• Age Entitlement


    Over the weekend I had a conversation with a friend.

    “I want Botox for my birthday,” she said. “For the wrinkles on my forehead. I don’t like this getting older business.”

    I thought about it for a minute, then shrugged and said, “I’m okay with getting older.”

    A few weeks ago I was sitting in a nail salon getting a pedicure when I overheard a woman say to a younger girl, “Getting old sucks. Don’t do it.” As if aging were optional.

    I look at celebrities who do things to their faces and bodies in a constant quest for that twenty one year old physique. I hear about things like the Kylie Jenner effect and I’m glad I’m not a celebrity.

    Let me give you a slightly different perspective on getting older: I don’t fear aging. After breast cancer, I hope to age.

    I’m thirty five and while my friends are all giving forty an uneasy side-eye, I look forward to my next birthday and I hope for many to come.

    After breast cancer, instead of looking at magazine covers and wishing I could look younger, I look at senior women and think jealously, “You made it to that age. I want to make it there, too.”

    I’m okay with needing stronger glasses and having gray hair and seeing those fine lines just starting to appear around my eyes.

    Americans want to ‘stop the clock’ on aging, to live forever in an interminably young state.

    Folks, that’s not how life works.

    Trust that the aging clock will stop all on its own. It doesn’t need our help.

    We know the end of the aging clock means the end of our lives, but we look at death in only the most academic sense. As if death, like cancer, is something that only happens to other people.

    The thought of your own death is (at the very least) uncomfortable. Your mind skitters over it and when it becomes too much we push the thought into a back corner of our minds like a trunk full of nasty, rotten rags to be forgotten until some unknown future date.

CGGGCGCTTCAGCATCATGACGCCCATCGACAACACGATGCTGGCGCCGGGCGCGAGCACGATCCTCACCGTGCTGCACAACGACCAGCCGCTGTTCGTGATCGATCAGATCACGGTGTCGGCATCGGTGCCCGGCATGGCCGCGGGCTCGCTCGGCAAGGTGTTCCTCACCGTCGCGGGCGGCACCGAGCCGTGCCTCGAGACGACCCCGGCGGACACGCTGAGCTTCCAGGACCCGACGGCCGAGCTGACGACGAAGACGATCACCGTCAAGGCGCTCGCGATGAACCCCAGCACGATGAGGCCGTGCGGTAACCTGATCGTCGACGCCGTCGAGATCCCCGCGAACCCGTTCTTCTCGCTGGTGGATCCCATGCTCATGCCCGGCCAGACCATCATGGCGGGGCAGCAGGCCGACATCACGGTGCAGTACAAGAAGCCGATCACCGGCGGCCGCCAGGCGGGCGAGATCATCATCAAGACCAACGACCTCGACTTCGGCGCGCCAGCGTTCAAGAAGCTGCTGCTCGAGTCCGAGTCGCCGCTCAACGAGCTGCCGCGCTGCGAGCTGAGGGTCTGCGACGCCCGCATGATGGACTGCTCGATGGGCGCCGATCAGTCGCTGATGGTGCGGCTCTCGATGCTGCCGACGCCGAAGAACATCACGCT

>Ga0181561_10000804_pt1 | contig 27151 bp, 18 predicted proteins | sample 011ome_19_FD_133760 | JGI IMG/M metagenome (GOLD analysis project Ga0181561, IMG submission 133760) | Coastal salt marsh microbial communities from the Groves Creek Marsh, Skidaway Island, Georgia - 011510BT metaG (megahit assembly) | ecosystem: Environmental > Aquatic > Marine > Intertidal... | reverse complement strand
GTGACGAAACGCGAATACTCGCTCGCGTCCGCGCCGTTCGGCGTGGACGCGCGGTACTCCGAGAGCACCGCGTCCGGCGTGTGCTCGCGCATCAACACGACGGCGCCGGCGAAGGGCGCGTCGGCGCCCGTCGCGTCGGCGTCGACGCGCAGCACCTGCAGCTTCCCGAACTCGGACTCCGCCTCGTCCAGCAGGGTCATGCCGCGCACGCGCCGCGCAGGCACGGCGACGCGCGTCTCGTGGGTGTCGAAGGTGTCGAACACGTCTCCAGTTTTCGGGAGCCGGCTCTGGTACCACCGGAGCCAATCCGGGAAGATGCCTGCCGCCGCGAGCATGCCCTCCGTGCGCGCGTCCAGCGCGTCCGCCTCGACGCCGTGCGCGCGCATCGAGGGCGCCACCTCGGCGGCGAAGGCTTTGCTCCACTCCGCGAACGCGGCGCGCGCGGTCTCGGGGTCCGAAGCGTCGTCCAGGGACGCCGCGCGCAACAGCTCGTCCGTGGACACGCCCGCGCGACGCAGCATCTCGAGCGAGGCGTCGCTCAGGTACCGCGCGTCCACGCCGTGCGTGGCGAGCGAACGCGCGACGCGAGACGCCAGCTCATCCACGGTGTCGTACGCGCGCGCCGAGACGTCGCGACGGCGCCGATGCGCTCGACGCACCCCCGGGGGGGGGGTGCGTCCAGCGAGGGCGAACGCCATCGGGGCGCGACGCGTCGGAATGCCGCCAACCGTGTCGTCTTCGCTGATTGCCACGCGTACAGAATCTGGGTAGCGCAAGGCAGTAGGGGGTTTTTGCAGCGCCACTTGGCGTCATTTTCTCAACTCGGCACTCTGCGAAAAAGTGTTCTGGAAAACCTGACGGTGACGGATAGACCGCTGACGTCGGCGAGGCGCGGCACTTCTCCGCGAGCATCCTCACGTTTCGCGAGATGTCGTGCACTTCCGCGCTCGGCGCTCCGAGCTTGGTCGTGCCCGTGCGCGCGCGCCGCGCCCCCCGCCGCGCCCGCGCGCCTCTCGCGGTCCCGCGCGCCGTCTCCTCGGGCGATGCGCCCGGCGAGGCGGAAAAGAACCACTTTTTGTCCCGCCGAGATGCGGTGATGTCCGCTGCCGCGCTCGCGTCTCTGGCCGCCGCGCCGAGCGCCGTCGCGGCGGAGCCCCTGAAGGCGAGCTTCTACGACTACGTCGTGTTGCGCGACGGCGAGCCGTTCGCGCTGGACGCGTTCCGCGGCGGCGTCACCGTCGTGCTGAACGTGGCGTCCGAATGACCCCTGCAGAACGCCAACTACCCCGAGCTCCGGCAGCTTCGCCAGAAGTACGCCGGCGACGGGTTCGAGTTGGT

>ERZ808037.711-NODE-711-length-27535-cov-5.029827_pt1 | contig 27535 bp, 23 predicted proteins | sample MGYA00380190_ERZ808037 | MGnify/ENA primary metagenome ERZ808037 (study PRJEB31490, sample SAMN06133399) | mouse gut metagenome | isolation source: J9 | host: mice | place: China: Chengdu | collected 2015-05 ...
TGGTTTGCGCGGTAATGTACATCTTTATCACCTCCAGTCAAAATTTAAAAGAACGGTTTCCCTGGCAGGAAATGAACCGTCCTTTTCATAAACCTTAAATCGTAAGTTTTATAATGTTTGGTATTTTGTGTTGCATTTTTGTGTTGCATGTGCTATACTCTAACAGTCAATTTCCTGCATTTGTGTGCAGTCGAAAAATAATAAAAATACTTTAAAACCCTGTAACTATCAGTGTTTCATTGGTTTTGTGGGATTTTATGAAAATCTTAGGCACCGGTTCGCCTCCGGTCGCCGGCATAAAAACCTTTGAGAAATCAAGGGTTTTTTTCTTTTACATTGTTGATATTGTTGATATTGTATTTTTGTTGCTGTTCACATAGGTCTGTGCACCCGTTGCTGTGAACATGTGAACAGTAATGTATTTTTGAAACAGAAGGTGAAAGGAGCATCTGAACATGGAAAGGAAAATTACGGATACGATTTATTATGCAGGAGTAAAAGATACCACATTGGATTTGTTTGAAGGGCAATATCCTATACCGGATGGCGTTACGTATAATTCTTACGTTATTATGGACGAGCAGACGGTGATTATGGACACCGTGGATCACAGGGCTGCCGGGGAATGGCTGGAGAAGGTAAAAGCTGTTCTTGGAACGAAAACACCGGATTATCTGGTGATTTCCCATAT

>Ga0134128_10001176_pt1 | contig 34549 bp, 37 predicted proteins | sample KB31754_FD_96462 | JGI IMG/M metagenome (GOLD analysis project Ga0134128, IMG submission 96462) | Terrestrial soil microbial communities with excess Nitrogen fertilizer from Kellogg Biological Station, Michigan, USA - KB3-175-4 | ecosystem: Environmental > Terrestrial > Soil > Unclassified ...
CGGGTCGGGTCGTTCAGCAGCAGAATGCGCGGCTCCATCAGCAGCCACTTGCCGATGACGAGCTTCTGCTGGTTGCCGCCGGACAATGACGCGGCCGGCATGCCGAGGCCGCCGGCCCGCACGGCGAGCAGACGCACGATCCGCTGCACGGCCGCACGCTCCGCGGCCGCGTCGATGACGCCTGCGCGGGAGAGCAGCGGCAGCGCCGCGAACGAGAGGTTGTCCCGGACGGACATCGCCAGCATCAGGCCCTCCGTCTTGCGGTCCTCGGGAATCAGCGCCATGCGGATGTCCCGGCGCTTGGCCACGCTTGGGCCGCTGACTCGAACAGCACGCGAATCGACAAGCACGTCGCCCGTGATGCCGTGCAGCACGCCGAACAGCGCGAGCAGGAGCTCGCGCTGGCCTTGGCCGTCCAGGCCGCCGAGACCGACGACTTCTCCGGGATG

Except some of us have to pull out that trunk and open it sooner than we expected. And after that trunk has been opened, we have to find a way to live through each day knowing its contents.

    I’ve seen inside that trunk.

    Am I afraid of dying? Without a doubt.

    Am I afraid of getting older? No. Not even a little.

    That’s not to say I won’t someday dye my hair again or put sunscreen on my face to prevent skin damage.

    But am I going to sweat the ever deepening vertical line between my eyebrows or the stretch marks on my stomach?

    Uh, nope.

    Around this time every year there are a lot of speeches made to graduates about having an undue sense of entitlement. Those talks usually surround material possessions, but how about a speech to my generation (the parents of those children) regarding our undue sense of age entitlement?

    We assume we’ll get to travel the world in retirement. We assume we’ll get to meet our grandchildren and maybe great-grandchildren. We assume we’ll live to the ripe old age of ninety because advances in medicine are helping us live longer lives.

    And instead of being grateful for the time we’ve been given through God or medical science we bitch about the wrinkles we got along the way.

    Is that not the very definition of entitlement?

    Take it from someone who knows: Growing older isn’t a punishment. It’s a gift.

    Please treat it accordingly.



    I love comments! Don’t want to post a comment? Send me an email at gettingthewordswrong(at)gmail(dot)com.